It’s been exactly one year since my Norwegian food stylist colleague Marianne picked me up in her car and we drove out to my summer-house for 1,5 day of intense pie baking, styling and shooting. Marianne had contacted me via instagram a month or so earlier, asking if I wanted to team up with her and create a recipe series for Norwegian food magazines. She was sitting in her apartment in Oslo, brainstorming ideas and looking for opportunities to collaborate in this otherwise rather solitary profession. And I was working part-time with Cashew Kitchen, looking to extend my network and explore all the different ways one can work with food styling and food photography. So in a way we caught each other just at the right time!
Creating recipes for magazines was something I was curious about. At the time I had no experience of putting together a series of recipes for that purpose. There’s such a different mindset that goes into it, than if you create recipes for a blog. Here I can photograph a whole series of images of the same recipe. Show the process and all the different components in separate photos. But for magazine you usually only have one shot per recipe. There you both have to consider the page layout and the possibility of text somewhere on the photo, and the pedagogical aspect of the recipe. Make sure you show all the key ingredients and how the food is meant to be served/arranged/cut etc.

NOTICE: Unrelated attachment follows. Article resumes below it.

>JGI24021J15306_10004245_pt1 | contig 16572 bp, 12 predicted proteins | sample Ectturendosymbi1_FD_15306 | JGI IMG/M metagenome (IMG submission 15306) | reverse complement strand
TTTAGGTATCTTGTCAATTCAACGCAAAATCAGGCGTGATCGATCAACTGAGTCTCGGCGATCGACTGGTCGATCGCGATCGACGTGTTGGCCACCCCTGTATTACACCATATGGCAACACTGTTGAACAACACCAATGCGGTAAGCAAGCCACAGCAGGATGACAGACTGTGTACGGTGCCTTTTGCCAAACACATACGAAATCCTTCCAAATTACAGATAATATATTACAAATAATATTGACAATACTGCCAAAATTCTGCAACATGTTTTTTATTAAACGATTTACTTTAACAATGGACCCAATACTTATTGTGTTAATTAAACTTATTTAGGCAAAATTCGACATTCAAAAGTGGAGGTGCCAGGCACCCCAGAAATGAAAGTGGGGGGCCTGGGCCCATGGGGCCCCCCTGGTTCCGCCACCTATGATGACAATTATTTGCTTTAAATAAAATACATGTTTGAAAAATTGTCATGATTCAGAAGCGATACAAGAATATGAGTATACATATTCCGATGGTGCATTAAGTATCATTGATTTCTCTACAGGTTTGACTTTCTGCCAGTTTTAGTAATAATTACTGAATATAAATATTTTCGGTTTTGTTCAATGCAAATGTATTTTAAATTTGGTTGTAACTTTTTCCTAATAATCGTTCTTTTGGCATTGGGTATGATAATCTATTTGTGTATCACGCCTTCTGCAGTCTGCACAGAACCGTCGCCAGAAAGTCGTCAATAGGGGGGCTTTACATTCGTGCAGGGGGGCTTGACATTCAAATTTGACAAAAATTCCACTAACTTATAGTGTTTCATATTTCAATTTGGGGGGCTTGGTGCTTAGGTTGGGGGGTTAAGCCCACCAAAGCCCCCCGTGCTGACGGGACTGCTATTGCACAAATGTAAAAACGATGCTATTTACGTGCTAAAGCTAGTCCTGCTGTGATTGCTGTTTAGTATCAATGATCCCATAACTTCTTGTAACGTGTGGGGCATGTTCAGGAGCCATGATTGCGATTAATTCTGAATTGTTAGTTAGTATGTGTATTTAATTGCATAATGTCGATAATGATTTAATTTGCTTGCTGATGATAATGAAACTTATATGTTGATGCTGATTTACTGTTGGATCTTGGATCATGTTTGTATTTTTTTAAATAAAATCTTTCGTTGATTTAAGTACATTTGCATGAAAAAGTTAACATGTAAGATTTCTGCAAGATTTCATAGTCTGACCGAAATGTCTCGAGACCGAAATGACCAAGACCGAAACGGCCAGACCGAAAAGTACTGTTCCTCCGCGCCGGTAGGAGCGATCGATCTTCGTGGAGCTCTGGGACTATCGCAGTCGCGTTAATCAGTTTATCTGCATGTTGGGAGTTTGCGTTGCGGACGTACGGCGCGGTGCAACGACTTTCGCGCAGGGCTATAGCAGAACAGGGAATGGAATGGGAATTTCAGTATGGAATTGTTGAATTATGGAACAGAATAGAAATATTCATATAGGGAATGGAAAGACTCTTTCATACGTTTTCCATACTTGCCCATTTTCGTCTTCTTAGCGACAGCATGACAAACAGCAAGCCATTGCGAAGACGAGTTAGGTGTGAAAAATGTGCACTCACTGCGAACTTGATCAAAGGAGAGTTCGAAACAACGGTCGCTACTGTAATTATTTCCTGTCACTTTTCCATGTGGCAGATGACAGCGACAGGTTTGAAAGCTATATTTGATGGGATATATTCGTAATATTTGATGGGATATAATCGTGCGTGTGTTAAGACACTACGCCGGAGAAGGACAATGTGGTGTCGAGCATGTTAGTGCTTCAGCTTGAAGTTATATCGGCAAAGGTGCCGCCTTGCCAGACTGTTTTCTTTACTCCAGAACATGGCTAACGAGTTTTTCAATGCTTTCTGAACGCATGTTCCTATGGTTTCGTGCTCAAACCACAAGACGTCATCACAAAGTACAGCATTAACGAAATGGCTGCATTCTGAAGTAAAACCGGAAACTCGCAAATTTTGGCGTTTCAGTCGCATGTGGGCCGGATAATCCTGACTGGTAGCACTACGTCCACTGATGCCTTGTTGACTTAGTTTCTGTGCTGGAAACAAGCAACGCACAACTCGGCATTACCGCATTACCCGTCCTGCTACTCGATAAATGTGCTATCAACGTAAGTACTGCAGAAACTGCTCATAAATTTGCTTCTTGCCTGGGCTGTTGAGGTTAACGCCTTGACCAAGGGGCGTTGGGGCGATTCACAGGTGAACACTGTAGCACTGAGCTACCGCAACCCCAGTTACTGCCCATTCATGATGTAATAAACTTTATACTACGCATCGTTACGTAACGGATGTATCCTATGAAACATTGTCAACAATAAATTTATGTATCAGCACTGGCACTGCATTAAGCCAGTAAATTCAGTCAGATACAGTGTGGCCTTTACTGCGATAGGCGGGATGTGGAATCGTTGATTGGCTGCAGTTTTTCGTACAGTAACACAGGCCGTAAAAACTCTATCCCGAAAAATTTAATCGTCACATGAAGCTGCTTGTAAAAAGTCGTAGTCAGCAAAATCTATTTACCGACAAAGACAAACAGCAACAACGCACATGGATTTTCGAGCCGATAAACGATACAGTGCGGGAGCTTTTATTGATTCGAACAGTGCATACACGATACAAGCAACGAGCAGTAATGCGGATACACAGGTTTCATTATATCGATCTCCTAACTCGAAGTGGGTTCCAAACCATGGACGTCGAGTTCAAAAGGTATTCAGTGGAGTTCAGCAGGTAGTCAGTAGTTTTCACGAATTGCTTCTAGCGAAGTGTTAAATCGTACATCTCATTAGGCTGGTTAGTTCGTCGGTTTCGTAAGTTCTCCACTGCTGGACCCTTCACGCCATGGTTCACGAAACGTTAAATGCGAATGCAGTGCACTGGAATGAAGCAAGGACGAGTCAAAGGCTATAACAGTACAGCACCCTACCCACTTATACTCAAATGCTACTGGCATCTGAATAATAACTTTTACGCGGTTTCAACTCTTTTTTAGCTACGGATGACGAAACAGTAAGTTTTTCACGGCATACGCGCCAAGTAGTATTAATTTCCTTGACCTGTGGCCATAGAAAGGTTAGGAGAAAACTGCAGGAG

You’re also working way ahead of season. It was April when we shot our recipe series, but it was meant for the autumn issue. So even though we could technically find everything at the supermarket, the plums were rock hard and not as ripe and sweet as we wished, and there was no possibility of any outdoor shots. Luckily the recipes was based on common stuff like root veggies, tomatoes and cheese this time. But if we would shoot, say, a rhubarb recipe in mid December, we would run into trouble :’D
Anyway, when Marianne arrived at the train station to pick me up in her car, we connected instantly. She was chatty and funny and easygoing and probably dead-tired from the long drive from Oslo, though I couldn’t tell. It was the first time we met, so obviously we had a million topics to cover over the coming 36 hours. Her trunk was packed with props, and my suitcase as well. We arrived to my summer-house just before dinner, and while she prepared pie dough for the next day, I cooked for us. Meanwhile, she told me everything about her work, her husband, dancing lindy hop and the book she was creating. And I talked about living in an open relationship and how Cashew Kitchen started and everything in between. 2 hours later, we pretty much new all the significant parts of each others lives.
During that evening, there wasn’t much else to do than prep for the morning. If we started early, we would have about 9 hours to bake and shoot 6 pie recipes, then clean up, pack and leave the house again in the evening. Not a tight schedule at all… I was feeling a teeny bit stressed about it, but for Marianne this was just another day in the life of a food stylist. Or well, perhaps not the part about going to a stranger’s cabin and talk about love while drinking champagne, but anyway. Side note: in the last email she wrote me, she was on a mission to make caramel sauce fly… That’s the kind of food styling we’re talking about.